Estate & Trust Litigation
Our overarching goal is to make sure that all of our clients – and their estates and trusts – stay out of court and avoid litigation. But there are times when preparing for litigation or going to court may be the only option:
- Breach of Trustee Duty
- Fraudulent Heirship Claims
- Unhappy Family Members/Beneficiary complaints
- Disinherited Family Members
- Inheritance Disputes
- Defending an Accounting
- Obtaining an Accounting from a Reluctant Trustee
- Auditing an Accounting
- Fixing a Botched Trust or Estate Plan
- Unsatisfied Beneficiaries
- Blended Family Situations
- Questions About Mental Capacity
- Forged Documents
- Will and Trust Contests
- Damages Caused by a Careless Trustee or Fiduciary
- Missing Assets
Trust and estate litigation is a highly specialized area of the law, requiring extensive knowledge of probate court procedures and trust law. If you are facing estate/trust litigation or believe you have grounds to sue on a trust or estate matter, you need an attorney who will advise you not only as to your rights, but also about your responsibilities and possible liabilities so you can make an informed decision about your case.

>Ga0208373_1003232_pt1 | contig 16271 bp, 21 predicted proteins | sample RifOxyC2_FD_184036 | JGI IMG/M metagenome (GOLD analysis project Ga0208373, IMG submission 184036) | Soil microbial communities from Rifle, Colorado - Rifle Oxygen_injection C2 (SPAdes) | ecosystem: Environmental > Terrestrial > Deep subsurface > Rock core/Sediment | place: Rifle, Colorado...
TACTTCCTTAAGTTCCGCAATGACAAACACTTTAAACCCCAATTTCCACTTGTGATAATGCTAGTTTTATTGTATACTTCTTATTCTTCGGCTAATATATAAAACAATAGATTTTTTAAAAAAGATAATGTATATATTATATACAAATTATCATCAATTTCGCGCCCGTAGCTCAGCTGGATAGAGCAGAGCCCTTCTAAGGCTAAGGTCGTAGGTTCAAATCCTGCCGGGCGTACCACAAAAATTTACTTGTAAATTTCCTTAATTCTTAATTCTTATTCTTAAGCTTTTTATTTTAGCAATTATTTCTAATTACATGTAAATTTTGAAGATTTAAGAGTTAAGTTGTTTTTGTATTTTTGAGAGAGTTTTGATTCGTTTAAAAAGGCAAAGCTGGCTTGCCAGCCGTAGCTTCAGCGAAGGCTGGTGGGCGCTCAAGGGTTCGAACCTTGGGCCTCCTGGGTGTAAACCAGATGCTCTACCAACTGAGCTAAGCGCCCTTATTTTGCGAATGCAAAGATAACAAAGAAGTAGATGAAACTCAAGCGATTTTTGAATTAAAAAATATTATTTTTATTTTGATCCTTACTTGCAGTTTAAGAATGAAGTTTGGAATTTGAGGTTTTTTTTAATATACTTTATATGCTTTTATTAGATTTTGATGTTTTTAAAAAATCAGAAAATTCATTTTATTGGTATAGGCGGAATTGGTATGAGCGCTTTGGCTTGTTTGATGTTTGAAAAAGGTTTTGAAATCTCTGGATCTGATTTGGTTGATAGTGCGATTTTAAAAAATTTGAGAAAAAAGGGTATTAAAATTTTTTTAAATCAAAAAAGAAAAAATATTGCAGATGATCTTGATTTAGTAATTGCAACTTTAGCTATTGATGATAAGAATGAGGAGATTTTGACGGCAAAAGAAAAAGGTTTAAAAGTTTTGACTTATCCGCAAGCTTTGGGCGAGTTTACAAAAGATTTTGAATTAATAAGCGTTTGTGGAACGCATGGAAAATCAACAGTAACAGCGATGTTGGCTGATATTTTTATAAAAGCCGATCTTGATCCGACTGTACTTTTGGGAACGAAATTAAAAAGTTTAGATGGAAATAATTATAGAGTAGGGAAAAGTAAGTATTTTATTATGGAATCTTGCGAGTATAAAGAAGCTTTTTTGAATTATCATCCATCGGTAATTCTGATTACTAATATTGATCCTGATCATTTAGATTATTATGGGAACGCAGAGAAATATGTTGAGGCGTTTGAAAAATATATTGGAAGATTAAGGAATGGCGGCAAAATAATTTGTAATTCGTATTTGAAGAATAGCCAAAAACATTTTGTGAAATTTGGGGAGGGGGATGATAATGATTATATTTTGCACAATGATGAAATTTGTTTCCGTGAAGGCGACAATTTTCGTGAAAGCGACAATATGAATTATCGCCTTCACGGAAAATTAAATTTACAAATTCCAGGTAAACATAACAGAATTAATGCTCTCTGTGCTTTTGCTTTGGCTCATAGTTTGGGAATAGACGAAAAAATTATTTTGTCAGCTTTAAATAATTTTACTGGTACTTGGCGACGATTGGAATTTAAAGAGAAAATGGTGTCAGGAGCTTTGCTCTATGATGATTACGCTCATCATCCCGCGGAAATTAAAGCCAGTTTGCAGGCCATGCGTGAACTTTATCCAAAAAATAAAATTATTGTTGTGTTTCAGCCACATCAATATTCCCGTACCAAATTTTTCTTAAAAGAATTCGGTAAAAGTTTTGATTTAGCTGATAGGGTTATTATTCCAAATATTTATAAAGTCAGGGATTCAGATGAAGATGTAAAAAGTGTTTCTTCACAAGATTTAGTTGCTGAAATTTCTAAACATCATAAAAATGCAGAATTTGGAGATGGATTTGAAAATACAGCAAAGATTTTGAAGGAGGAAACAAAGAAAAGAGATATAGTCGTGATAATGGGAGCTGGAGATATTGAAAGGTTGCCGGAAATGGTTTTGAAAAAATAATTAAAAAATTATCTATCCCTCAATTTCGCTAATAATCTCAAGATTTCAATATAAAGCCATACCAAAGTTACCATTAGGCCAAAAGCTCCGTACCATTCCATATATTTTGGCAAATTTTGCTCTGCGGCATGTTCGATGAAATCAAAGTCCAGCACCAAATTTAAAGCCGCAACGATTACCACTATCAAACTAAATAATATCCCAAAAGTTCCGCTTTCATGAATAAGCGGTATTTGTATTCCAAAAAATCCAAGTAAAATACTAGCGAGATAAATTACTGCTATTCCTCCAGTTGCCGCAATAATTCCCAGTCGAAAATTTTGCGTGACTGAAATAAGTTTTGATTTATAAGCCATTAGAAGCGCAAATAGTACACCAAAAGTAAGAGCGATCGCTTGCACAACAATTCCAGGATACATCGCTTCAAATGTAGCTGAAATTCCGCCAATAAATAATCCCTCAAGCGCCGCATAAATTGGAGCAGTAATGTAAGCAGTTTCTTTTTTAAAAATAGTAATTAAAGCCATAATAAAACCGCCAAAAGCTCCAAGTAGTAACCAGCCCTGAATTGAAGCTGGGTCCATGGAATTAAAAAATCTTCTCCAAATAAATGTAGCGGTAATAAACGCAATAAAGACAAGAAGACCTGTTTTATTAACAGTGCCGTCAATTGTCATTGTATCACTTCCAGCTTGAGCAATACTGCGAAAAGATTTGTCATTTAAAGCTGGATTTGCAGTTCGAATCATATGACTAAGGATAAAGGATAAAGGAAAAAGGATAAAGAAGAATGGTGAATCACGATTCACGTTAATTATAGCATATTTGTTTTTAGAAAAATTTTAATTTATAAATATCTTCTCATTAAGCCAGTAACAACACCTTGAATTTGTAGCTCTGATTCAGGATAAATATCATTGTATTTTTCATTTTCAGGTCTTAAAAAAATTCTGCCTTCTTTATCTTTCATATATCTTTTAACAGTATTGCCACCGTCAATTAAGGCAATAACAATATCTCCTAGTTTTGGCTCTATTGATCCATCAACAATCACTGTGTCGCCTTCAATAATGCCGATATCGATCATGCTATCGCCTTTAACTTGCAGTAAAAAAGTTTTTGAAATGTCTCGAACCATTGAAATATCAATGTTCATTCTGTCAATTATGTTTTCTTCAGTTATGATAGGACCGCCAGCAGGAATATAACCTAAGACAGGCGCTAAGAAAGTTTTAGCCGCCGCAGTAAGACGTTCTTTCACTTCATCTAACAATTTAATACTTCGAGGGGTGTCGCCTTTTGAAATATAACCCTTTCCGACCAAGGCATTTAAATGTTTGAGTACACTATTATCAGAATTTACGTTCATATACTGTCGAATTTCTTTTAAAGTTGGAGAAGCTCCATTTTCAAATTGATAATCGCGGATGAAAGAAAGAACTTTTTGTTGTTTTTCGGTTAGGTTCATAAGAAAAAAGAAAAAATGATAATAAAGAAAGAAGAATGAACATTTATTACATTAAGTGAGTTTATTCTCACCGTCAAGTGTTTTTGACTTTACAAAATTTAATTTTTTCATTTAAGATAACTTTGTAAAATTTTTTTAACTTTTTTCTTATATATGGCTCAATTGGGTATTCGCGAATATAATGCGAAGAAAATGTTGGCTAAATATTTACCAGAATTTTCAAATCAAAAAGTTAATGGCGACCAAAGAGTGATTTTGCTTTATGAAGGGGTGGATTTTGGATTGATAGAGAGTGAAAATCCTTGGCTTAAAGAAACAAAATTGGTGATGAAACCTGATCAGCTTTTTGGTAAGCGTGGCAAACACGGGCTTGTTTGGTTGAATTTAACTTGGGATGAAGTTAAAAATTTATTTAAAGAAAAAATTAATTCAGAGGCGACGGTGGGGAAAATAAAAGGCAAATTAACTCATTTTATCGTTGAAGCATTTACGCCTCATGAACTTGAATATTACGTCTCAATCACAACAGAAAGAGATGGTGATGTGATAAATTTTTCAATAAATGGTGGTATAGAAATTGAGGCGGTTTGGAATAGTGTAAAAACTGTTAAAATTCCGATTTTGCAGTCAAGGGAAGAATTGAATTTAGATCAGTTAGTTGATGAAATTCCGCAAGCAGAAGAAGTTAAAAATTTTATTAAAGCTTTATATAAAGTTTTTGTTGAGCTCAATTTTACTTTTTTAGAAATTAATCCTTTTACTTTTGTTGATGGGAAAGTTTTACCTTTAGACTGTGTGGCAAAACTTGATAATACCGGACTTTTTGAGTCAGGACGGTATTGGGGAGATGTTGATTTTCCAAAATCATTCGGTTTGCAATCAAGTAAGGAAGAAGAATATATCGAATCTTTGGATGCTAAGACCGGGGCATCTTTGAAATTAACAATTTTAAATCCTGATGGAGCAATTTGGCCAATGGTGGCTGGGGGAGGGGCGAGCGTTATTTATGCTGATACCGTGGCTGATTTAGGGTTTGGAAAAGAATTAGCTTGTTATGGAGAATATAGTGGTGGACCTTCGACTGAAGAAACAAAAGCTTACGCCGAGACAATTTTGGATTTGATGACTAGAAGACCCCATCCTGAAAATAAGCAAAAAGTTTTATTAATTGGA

Our combined decades of experience will be at your disposal, and you’ll get answers grounded in law and common sense. We will provide you with our analysis of your case, and a recommendation for an efficient, cost effective solution. We have guided many of our clients to avoid costly litigation, while still achieving their goals. But in cases where litigation cannot be avoided, we provide full litigation services.
What many people don’t realize about probate and trust litigation until it’s too late, is that it is unlike a normal civil court litigation in many important ways. Some people have been involved in regular civil litigation, such as for a business dispute, or a car accident, or for money they were owed, etc., and they may already have experienced some of the uncertainties, expenses, and emotional tolls and burdens associated with going to court. They may believe that their past experiences in lawsuits has prepared them for a probate or trust litigation. But unlike a regular civil litigation, estate and trust litigation often ends up draining the very trust and probate estate of the very assets that the parties are fighting over, and this is a key distinction that we believe all sides should understand and consider carefully, before moving forward with a decision to litigate over a disputed issue involving a loved one’s estate or trust assets.